Study finds the cold weather is good for your running
Pulling on your training gear can require monumental levels of motivation when temperatures take their first serious seasonal dip. Yet the Arctic weather forecast for parts of the UK over the next few weeks is good news for runners.
Trials commissioned by the Winter Run Series and conducted at the specialist heat labs at St Mary’s University, revealed that training on a typical British winter’s day (7-8C) is less of a physiological and psychological burden than running in the average temperature of a summer’s day (22.3C).
Professor John Brewer, head of the School of Sport, Health and Applied Science at St Mary’s, recruited six trained male athletes to participate in the small study that required them to run 10km in 40 minutes on two different days and in the two different thermal environments.
Professor Brewer and his team first conducted tests to identify preliminary values, including a graded exercise test to exhaustion to establish aerobic capacity (VO2max). The oxygen uptake (VO2max) versus running speed relationship was then used to identify the speed equating to 70% VO2max. Next, the athletes then ran their 10km in the simulated winter and summer conditions.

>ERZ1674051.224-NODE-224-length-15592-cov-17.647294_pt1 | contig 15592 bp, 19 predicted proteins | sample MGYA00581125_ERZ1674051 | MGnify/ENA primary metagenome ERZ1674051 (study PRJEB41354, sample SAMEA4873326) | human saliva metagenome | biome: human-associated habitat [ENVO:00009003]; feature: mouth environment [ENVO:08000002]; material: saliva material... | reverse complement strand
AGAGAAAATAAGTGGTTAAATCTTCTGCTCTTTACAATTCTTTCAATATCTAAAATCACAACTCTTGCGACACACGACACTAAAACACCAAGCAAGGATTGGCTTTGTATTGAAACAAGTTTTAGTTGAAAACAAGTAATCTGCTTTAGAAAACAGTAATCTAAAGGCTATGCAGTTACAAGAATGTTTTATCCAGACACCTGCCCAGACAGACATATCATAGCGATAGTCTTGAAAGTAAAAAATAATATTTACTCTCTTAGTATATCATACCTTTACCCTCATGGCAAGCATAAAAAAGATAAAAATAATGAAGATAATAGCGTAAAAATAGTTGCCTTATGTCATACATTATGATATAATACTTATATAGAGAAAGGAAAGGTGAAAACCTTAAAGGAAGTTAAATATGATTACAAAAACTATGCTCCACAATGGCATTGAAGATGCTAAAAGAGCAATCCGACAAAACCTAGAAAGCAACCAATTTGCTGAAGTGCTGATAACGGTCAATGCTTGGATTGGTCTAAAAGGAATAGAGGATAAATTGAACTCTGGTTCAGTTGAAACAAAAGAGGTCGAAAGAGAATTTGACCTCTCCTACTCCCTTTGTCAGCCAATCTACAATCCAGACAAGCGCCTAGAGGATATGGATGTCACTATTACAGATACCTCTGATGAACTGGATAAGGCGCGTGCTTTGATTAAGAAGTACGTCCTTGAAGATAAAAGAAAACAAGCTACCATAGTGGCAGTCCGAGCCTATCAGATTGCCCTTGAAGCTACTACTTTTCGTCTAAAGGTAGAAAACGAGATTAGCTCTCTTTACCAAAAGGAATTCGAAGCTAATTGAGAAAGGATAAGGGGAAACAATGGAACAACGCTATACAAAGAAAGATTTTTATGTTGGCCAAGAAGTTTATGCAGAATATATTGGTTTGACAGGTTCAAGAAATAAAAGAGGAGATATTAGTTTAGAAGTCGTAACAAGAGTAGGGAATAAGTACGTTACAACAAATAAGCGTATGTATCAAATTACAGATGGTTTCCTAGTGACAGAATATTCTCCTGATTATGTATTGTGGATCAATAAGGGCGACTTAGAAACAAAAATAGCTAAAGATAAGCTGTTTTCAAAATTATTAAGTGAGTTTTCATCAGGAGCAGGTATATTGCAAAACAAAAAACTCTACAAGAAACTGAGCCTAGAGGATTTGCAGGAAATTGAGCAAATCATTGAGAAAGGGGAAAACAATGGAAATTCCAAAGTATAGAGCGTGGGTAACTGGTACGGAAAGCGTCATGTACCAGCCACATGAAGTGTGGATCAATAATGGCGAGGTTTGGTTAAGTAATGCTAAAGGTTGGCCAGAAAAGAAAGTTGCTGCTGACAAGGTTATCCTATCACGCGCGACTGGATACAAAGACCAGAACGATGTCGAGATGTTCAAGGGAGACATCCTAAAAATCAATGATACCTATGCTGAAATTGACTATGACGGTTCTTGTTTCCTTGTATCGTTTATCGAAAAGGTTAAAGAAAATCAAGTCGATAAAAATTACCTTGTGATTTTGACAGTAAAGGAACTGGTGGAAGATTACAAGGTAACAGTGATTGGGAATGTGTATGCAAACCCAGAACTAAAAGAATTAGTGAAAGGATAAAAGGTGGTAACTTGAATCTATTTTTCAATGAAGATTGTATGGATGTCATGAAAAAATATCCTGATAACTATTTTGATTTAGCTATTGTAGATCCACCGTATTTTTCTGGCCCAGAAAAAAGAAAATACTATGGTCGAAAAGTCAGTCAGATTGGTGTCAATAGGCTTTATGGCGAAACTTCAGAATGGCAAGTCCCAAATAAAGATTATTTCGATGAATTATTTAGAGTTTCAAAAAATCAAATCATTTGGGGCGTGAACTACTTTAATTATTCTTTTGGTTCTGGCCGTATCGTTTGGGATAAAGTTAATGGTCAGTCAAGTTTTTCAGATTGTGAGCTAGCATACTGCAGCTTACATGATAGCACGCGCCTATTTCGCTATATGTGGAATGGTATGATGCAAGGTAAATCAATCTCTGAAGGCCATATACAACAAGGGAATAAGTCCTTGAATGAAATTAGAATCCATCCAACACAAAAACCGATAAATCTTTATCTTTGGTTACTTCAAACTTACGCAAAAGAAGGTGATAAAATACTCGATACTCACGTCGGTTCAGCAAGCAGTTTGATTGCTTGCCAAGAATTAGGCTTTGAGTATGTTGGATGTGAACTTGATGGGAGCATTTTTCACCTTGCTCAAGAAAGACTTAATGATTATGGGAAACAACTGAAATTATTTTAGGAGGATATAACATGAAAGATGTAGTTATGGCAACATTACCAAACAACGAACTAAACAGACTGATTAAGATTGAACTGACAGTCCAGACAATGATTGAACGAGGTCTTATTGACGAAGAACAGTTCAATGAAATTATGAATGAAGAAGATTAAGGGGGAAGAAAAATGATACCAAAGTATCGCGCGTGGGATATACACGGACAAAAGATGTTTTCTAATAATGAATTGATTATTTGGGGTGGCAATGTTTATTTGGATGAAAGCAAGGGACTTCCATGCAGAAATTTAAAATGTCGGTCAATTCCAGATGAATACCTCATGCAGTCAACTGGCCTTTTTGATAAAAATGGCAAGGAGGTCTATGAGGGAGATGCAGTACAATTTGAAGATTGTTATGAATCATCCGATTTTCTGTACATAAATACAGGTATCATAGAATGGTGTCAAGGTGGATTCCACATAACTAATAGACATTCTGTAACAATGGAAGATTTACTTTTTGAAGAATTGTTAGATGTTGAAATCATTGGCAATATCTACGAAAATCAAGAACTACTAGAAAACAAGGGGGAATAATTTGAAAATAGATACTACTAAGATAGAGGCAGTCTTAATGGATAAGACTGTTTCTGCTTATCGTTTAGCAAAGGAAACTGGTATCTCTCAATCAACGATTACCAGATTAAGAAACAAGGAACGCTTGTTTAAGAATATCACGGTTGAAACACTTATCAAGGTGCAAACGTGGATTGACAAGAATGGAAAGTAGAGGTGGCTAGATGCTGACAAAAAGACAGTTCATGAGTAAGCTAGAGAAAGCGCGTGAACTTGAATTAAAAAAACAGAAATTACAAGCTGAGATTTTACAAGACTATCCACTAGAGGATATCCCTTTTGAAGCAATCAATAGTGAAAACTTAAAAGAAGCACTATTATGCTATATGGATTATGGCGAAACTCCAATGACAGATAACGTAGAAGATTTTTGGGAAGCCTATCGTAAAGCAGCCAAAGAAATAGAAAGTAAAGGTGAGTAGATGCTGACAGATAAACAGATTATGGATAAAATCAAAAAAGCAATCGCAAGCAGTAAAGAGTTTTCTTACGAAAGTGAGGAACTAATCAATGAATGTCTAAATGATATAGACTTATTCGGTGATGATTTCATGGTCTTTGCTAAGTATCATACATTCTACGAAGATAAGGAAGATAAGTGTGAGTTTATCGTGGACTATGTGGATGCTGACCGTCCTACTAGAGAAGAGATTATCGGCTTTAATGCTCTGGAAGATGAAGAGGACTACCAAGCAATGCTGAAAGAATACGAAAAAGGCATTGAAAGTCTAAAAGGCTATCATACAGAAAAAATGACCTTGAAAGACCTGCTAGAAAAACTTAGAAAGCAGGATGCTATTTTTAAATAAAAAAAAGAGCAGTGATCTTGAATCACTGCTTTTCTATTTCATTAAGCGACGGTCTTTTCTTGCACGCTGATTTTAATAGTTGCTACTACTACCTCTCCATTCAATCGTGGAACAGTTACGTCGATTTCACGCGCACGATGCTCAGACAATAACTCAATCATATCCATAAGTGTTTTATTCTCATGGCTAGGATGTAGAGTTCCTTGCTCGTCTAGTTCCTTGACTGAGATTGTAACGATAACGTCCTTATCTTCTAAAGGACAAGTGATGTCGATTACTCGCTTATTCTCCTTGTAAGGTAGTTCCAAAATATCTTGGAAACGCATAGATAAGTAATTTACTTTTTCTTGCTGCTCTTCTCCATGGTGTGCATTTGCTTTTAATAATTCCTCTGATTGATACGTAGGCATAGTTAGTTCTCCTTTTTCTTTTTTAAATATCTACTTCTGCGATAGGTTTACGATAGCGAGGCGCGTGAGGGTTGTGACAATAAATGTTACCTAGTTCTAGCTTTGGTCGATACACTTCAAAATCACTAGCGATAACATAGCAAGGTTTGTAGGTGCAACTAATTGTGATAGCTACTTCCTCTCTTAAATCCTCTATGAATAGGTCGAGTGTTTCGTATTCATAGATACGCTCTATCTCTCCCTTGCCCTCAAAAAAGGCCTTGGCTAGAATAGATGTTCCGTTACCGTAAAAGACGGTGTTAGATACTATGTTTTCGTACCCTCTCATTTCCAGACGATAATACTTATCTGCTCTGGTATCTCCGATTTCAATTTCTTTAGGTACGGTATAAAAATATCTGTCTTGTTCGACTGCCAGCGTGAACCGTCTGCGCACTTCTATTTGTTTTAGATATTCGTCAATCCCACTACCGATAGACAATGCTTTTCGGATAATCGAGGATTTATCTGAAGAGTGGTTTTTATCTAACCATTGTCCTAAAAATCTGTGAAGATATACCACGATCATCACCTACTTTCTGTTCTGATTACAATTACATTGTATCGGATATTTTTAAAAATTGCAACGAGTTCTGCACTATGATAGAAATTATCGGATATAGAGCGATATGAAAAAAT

Results showed the warmer conditions posed an increased challenge on the body’s thermoregulatory and physiological systems. The runners’ heart rates were on average 6% higher in the warmer conditions, which can lead to impaired performance.
The study also observed a big difference in sweat rate. A peak sweat loss of 1.3l after 40 minutes of exercise was recorded in the warm conditions, which was 38% higher than in cooler conditions.
“This study has shown that an improved physiological response in the cool conditions, evident by significantly lower heart rates and enhanced thermal comfort, can significantly improve an athlete’s chances of achieving a personal best time in a distance event such as a 10km run,” Brewer said.
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